Japan wants the right in a potential bilateral atomic-trade agreement with India to terminate the accord if New Delhi carries out a new nuclear-weapons test, the Indian Express reported on Friday.
After a three-year gap in nuclear-trade talks, the two nations earlier this month relaunched negotiations for a cooperation agreement that would enable Japan to export atomic materials and technology to energy-hungry India.
Tokyo’s calls for the inclusion of a provision that would “terminate” the deal should New Delhi detonate another nuclear device go beyond the language of the 2008 U.S.-India civilian atomic cooperation pact, anonymous sources told the Indian newspaper. That accord only stipulates that following a possible return by New Delhi to nuclear testing, India and the United States hold talks for 12 months before deciding whether to annul the atomic deal.
Japan also is leery of allowing India to reprocess used nuclear material — a technique that can be used to produce new reactor material or to generate fissile material for warheads. France, Russia and the United States in their own bilateral atomic-trade deals with India allowed New Delhi to retain reprocessing rights.
“There are several outstanding issues that we have,” Japanese Minister of Economy, Trade and Industry Toshimitsu Motegi said during a trip to India this week. “We will have these issues discussed in the working groups so we can accelerate the efforts.”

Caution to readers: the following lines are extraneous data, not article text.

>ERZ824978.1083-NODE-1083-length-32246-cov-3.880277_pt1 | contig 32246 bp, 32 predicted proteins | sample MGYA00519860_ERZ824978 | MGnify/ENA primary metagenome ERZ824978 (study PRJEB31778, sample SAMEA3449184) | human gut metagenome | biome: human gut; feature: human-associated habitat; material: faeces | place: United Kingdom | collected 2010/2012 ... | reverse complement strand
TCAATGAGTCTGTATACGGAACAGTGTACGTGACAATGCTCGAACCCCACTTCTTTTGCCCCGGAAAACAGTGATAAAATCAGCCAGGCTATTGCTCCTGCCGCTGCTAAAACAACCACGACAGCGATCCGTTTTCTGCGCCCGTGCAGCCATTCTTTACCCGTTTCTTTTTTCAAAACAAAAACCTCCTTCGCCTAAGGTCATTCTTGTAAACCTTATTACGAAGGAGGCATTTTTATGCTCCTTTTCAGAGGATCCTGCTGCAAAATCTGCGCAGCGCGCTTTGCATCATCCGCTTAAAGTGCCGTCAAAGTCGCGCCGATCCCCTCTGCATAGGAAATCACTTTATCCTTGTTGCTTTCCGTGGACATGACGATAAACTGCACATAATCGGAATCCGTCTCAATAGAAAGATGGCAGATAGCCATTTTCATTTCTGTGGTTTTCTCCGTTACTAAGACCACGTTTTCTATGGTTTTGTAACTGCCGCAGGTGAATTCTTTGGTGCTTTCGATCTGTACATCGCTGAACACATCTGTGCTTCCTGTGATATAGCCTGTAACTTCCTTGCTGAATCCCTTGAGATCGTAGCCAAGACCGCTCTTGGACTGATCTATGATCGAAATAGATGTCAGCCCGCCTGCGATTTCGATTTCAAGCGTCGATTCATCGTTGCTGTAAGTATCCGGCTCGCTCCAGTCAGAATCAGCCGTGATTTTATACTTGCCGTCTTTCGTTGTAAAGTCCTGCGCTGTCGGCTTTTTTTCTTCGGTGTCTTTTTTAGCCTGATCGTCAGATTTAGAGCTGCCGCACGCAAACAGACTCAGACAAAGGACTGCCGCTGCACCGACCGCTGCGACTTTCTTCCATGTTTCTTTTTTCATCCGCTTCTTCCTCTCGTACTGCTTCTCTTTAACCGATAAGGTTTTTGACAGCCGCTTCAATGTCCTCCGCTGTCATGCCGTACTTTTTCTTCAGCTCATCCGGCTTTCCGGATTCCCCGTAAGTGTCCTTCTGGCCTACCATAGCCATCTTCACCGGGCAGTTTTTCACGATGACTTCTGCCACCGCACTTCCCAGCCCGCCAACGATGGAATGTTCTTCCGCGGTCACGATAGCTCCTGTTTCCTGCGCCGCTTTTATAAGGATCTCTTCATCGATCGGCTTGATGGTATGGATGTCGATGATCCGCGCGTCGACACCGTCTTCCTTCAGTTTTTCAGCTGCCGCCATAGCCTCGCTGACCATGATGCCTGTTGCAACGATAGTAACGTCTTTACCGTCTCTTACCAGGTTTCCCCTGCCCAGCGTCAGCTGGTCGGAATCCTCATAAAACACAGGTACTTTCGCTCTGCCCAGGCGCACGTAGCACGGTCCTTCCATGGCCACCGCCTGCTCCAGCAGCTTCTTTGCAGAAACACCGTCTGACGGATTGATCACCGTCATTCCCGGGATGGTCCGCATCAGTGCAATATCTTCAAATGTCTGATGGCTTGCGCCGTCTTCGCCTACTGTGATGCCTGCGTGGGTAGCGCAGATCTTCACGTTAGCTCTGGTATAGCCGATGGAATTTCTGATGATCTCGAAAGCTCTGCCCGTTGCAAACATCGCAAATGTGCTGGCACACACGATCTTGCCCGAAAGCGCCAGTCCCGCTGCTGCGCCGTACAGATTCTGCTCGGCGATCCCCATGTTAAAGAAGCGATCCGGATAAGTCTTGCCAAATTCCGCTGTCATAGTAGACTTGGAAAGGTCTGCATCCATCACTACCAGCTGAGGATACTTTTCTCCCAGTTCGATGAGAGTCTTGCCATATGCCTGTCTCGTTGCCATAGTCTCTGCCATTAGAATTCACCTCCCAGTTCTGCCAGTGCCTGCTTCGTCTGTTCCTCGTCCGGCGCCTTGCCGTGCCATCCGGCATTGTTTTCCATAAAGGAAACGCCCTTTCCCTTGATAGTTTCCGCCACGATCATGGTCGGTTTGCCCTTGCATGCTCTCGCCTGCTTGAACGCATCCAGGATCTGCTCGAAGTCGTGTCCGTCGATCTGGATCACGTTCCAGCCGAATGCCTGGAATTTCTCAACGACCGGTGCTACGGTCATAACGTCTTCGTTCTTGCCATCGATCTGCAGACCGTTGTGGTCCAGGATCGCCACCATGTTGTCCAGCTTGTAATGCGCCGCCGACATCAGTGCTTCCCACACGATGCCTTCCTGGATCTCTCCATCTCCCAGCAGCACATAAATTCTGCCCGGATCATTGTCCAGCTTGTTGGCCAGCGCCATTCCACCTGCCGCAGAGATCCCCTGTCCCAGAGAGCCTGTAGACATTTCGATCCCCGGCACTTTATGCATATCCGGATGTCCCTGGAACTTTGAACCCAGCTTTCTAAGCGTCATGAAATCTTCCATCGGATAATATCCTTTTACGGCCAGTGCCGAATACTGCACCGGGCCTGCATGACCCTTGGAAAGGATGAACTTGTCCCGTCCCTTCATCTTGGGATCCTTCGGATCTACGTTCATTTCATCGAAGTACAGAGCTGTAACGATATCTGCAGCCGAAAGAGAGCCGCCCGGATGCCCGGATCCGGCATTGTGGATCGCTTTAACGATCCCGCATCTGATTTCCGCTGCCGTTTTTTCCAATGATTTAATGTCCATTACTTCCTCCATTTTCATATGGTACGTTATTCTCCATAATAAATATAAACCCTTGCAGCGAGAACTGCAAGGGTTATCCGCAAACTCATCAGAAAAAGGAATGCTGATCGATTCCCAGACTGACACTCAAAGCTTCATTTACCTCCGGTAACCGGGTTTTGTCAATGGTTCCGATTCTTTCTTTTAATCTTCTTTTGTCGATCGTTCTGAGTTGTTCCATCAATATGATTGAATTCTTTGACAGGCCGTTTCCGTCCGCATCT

Indian Planning Commission Deputy Chairman Montek Singh Ahluwalia, who met with Motegi, said this “is a very important area of cooperation but we are not fixing any deadline.”
“We are making progress and let’s see how it goes. It is very complex set of issues that we have to address,” Ahluwalia said.
What We're Following See More »
"American spies collected information last summer revealing that senior Russian intelligence and political officials were discussing how to exert influence over Donald J. Trump through his advisers." The conversations centered around Paul Manafort, who was campaign chairman at the time, and Michael Flynn, former national security adviser and then a close campaign surrogate. Both men have been tied heavily with Russia and Flynn is currently at the center of the FBI investigation into possible collusion between the Trump campaign and Russia.
"Former FBI Director Robert Mueller has been cleared by U.S. Department of Justice ethics experts to oversee an investigation into possible collusion between then-candidate Donald Trump's 2016 election campaign and Russia." Some had speculated that the White House would use "an ethics rule limiting government attorneys from investigating people their former law firm represented" to trip up Mueller's appointment. Jared Kushner is a client of Mueller's firm, WilmerHale. "Although Mueller has now been cleared by the Justice Department, the White House may still use his former law firm's connection to Manafort and Kushner to undermine the findings of his investigation, according to two sources close to the White House."
Senate Intelligence Committee chairman Richard Burr (R-NC) and ranking member Mark Warner (D-VA) will subpoena two businesses owned by former National Security Advisor Michael Flynn. Burr said, "We would like to hear from General Flynn. We'd like to see his documents. We'd like him to tell his story because he publicly said he had a story to tell."